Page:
It was midday. It was dark. It was June! It was pouring. We were sitting in my folk’s cabin in the Adirondacks when my dad groaned, “This is depressing”. Later on that same day, a hometown friend made a similar exclamation. Elizabeth’s update triggered a deluge of similar sentiments. During that discussion, she made reference to The Long Rain. It was the perfect comparison. Judging from the sentiment in our cabin, in the newspapers, and on Facebook, Central New York was on the edge of insanity because of the unrelenting rain.
It was too early in the season to write this post. Predicting future rainfall is like trying to predict Dennis Rodman’s next career move: It will move in a new direction, but no one can pinpoint the trajectory. But now, as Cortland and Macoun apples grace us with their presence, we can now safely say that summer is over (I do not care what the tilt of the Earth says. It is apple season!). In fact, the Northeast Regional Climate Center and NOAA have completed an early overview of this past summer’s climate. Their conclusion regarding precipitation in the Northeastern US? The Pluvial continues.
Actually, these overviews typically discuss climate of just the most recent month or season year or versus the “climate normal.” While useful, these summaries do not paint the full picture. Consider this: A climate normal is often based on a recent 30-year period, like 1970-2000. Now consider this: Instrumental records for the Northeastern U.S. (below) and analyses for the Catskills region and southern New York State, here and here, indicate that since the 1960s drought, the region has seen a substantial increase in precipitation; in fact, hydroclimate seems quite unusual since 2000. Now really consider this: A tree-ring reconstruction of moisture availability indicates that the recent wetting comes at the end of a 120-180 year trend (and maybe longer). So, the daily comparisons on TV or other media sources are typically based upon recent climate and ignore the past. Thus, based upon paleo records, the full picture indicates that we are sitting in one of the more unusually wet periods of the last 500 years.
I return to this topic because of: 1) the many implications of this climatic shift and, most importantly, 2) what seems to be a limited amount of public awareness of how wet it has become in recent decades (though this awareness is growing). The substantial change in moisture across the Northeastern U.S. (the draft of the 2013 3rd assessment is here) is more commonly known in the scientific literature, but it seems to be less well-known outside of that community. For example, under the tab “Climate Change” on the Northeast Regional Climate Center’s excellent web resource, one can only find minimum and maximum temperatures when seeking to understand how much the climate has changed. An increasing trend in precipitation just doesn’t seem to grip the attention of most people like an intense heat wave or drought. In fact, an editor remarked to a freelance writer that they’d only do a story on the change in precipitation in the NYC region if “they were painting the lawns green on Staten Island.”
For the people in Vermont, the Catskills, Mohawk Valley, and those wishing to use beaches in the summer along the coast, this seems a bit short-sighted. Excess rain is costly. It costs the people still trying to rebuild in the Catskills from the flooding of 2011 (and it isn’t just the two tropical storms that triggered the flooding – new research indicates that because the soils were saturated, the impact of Irene and Lee were worse than they might have been in other times). It costs people in Vermont wanting to rebuild their cultural heritage. It will cost all of us in NY State if tax breaks are given to expand flood relief measures in five counties and restoration and reconstruction of managed water systems; climatic change disregards political boundaries. It might cost us if we are managing forests for a long-gone climatic era. It further erodes trust between country and city folk as well as citizens and their government. Tragically, it costs lives.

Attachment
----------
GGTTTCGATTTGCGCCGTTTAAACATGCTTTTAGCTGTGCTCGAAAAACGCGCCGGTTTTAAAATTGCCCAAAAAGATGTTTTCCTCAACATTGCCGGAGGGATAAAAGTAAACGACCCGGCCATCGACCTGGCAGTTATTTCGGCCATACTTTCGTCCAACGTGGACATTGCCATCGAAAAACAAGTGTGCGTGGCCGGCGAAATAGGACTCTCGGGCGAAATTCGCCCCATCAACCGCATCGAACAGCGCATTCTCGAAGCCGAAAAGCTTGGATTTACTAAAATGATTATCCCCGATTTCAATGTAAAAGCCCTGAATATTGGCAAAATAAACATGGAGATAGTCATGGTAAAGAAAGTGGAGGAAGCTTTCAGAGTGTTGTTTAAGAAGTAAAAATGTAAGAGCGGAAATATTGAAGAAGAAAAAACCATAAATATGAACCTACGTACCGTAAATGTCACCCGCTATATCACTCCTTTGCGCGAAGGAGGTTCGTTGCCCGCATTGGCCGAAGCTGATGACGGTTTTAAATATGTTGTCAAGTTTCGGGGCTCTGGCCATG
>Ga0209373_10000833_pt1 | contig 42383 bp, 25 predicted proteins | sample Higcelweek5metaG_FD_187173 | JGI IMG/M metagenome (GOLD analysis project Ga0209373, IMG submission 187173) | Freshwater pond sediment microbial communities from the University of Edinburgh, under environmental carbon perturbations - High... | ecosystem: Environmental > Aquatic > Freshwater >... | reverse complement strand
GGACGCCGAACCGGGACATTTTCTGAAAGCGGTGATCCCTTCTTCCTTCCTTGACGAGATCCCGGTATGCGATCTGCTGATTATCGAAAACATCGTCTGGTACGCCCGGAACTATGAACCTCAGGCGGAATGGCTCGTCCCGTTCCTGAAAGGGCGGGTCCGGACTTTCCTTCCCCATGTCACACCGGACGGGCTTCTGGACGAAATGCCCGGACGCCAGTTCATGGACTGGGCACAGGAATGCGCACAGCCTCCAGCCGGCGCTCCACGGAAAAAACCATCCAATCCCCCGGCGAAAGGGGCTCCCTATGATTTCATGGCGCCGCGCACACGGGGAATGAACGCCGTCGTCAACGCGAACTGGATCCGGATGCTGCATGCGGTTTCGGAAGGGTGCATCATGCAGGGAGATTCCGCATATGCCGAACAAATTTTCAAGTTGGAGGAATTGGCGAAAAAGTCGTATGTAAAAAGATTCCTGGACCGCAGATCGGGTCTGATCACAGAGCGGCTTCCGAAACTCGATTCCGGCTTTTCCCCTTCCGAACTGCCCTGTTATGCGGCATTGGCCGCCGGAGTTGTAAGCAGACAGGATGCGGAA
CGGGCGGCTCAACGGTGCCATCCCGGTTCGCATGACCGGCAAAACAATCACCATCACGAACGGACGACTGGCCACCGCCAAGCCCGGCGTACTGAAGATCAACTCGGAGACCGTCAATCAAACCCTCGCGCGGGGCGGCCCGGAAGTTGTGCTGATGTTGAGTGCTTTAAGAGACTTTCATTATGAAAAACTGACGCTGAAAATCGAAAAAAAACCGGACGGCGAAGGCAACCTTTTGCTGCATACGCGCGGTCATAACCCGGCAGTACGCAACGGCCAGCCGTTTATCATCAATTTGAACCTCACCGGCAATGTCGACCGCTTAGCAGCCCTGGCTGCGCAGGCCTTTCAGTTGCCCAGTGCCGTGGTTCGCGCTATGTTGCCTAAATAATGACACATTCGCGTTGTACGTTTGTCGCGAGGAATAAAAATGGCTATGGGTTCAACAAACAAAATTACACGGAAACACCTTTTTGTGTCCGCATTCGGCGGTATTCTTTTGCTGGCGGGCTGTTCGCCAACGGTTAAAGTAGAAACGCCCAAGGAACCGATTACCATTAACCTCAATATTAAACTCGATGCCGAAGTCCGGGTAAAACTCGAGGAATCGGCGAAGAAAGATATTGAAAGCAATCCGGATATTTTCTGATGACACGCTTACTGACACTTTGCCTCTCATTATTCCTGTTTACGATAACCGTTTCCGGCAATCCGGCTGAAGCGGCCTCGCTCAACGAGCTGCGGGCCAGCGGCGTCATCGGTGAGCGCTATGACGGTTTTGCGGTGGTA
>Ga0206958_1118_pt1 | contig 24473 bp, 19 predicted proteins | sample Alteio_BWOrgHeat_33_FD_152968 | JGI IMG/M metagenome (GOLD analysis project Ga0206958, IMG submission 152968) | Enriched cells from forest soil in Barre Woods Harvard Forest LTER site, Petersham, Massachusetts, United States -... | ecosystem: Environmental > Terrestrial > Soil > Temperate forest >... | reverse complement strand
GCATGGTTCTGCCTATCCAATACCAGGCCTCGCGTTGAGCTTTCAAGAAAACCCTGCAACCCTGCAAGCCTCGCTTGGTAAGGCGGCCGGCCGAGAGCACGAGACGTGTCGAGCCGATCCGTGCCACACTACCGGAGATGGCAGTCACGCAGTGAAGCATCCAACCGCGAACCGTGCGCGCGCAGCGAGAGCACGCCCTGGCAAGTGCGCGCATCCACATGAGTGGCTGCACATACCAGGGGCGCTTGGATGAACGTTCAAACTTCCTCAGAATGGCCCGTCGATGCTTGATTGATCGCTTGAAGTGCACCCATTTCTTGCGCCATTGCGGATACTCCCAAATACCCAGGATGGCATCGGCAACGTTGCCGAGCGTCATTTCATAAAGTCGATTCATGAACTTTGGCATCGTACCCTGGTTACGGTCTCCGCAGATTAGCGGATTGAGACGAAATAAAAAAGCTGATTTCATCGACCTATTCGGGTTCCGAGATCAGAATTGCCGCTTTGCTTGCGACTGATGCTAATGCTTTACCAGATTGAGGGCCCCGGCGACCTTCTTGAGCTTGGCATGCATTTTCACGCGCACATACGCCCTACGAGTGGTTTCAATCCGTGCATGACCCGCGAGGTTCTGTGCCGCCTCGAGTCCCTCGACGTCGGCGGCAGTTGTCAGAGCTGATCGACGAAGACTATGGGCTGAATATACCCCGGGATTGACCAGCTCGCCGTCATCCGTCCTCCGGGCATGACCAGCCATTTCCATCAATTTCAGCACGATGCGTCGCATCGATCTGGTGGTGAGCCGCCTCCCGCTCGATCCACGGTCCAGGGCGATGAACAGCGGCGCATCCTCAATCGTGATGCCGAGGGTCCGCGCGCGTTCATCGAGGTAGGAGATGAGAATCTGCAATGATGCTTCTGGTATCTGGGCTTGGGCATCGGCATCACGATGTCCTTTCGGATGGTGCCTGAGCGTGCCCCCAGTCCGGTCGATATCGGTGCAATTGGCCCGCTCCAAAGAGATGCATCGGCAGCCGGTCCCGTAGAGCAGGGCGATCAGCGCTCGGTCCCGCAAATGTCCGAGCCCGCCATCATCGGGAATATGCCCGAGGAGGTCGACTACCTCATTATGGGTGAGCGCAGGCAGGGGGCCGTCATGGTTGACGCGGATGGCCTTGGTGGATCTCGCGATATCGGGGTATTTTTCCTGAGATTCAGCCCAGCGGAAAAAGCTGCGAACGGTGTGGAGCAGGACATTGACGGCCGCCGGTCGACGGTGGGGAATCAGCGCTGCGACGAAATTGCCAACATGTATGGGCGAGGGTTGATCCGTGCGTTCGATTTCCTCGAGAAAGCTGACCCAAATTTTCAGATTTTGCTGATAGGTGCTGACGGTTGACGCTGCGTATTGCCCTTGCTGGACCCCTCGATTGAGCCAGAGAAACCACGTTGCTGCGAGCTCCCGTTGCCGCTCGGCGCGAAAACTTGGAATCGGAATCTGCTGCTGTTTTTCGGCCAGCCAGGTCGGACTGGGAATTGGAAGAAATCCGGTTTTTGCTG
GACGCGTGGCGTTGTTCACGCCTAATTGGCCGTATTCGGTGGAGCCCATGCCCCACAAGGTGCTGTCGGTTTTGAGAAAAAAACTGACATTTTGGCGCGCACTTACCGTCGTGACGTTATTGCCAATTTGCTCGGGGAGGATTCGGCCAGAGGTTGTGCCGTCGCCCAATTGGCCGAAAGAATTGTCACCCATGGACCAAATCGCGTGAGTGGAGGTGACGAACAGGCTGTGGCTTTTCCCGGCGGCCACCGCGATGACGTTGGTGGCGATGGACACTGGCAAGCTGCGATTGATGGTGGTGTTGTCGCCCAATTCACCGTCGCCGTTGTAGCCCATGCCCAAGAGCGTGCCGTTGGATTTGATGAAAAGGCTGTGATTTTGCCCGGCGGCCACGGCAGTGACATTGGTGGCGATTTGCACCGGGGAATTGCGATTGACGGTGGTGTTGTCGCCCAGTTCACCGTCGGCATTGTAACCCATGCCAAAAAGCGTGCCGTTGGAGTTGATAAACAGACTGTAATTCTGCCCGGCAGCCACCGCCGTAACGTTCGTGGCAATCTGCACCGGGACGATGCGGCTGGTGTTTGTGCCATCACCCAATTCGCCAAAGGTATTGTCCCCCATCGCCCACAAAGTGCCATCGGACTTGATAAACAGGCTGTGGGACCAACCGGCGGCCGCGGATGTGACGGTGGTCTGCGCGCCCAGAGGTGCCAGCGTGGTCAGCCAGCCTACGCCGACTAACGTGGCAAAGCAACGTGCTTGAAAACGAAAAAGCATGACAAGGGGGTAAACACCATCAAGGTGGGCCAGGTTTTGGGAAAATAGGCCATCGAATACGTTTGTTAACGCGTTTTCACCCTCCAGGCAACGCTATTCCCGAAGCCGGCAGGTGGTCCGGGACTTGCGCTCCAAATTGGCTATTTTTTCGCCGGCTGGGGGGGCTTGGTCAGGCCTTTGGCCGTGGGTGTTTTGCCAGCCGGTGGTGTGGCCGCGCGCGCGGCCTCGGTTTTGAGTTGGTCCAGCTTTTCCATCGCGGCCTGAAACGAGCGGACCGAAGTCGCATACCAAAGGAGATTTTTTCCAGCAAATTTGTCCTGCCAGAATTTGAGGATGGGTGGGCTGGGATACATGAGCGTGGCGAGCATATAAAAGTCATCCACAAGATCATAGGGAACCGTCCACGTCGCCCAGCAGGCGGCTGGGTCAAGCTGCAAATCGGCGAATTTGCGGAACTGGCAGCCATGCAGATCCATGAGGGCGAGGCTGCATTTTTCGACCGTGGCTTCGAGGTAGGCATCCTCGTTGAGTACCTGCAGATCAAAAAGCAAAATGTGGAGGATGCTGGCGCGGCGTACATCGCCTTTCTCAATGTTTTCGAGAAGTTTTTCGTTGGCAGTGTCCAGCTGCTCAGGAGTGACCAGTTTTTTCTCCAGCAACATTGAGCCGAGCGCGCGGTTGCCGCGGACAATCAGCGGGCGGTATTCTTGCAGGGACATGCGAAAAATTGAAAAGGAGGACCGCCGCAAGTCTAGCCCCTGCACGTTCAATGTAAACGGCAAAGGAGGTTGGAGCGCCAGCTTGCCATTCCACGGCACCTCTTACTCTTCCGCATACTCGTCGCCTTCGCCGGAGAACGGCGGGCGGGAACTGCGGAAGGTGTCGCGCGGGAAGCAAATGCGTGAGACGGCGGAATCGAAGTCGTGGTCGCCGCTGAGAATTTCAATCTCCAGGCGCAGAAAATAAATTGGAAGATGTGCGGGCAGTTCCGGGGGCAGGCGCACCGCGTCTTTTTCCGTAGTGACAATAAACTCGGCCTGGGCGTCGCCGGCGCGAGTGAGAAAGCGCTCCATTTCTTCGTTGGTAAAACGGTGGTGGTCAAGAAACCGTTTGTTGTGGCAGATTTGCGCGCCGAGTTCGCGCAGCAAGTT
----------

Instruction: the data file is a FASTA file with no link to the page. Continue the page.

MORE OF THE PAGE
So, as we become aware of the impacts of additional rainfall (and certainly there are additional costly impacts than what is listed above), we need to know that precipitation is likely to increase over the coming century. Model projections indicate it is likely that the Northeast will get wetter and have more extreme rain events. This doesn’t mean we will not experience droughts in the future, nor does it mean each summer will be like 2011 or 2013. And, these model projections could be wrong. But, our state of knowledge indicates that these Long Rain conditions could become more common.
This shouldn’t be viewed as more environmental doom and gloom. Humans have enormous brains and know how to use them! See: Klaus Jacob. We have the ability to prepare for potential adversity. And, if it isn’t clear by now, humans are one of the more adaptable and flexible animals on the planet. Heck, we might even celebrate wetter conditions with some enormous fun. And, from my Broadleaf perspective, the Northeast could become a temperate rainforest with bigger trees and a denser forest.* Folks spend enormous money to experience such things.
* unless future warming overwhelms our rain wealth and stunts the future forest…. apologies. It is hard to avoid all of the potential doom and gloom…
By Ana Camila Gonzalez
When we walked into the Sheraton in Springfield, Massachusetts we were greeted by none other than a wall full of cross sections from trees perfectly sanded to reveal the rings.
“No way” I say. “I forgot the camera!” says Neil.
We were just walking into the Northeast Natural History Conference, along with Dario and Jackie from the Tree Ring Lab. When I pictured my freshman year of college last summer, I pictured a lot of things. I did not picture getting to go to a conference to present a poster on my own research.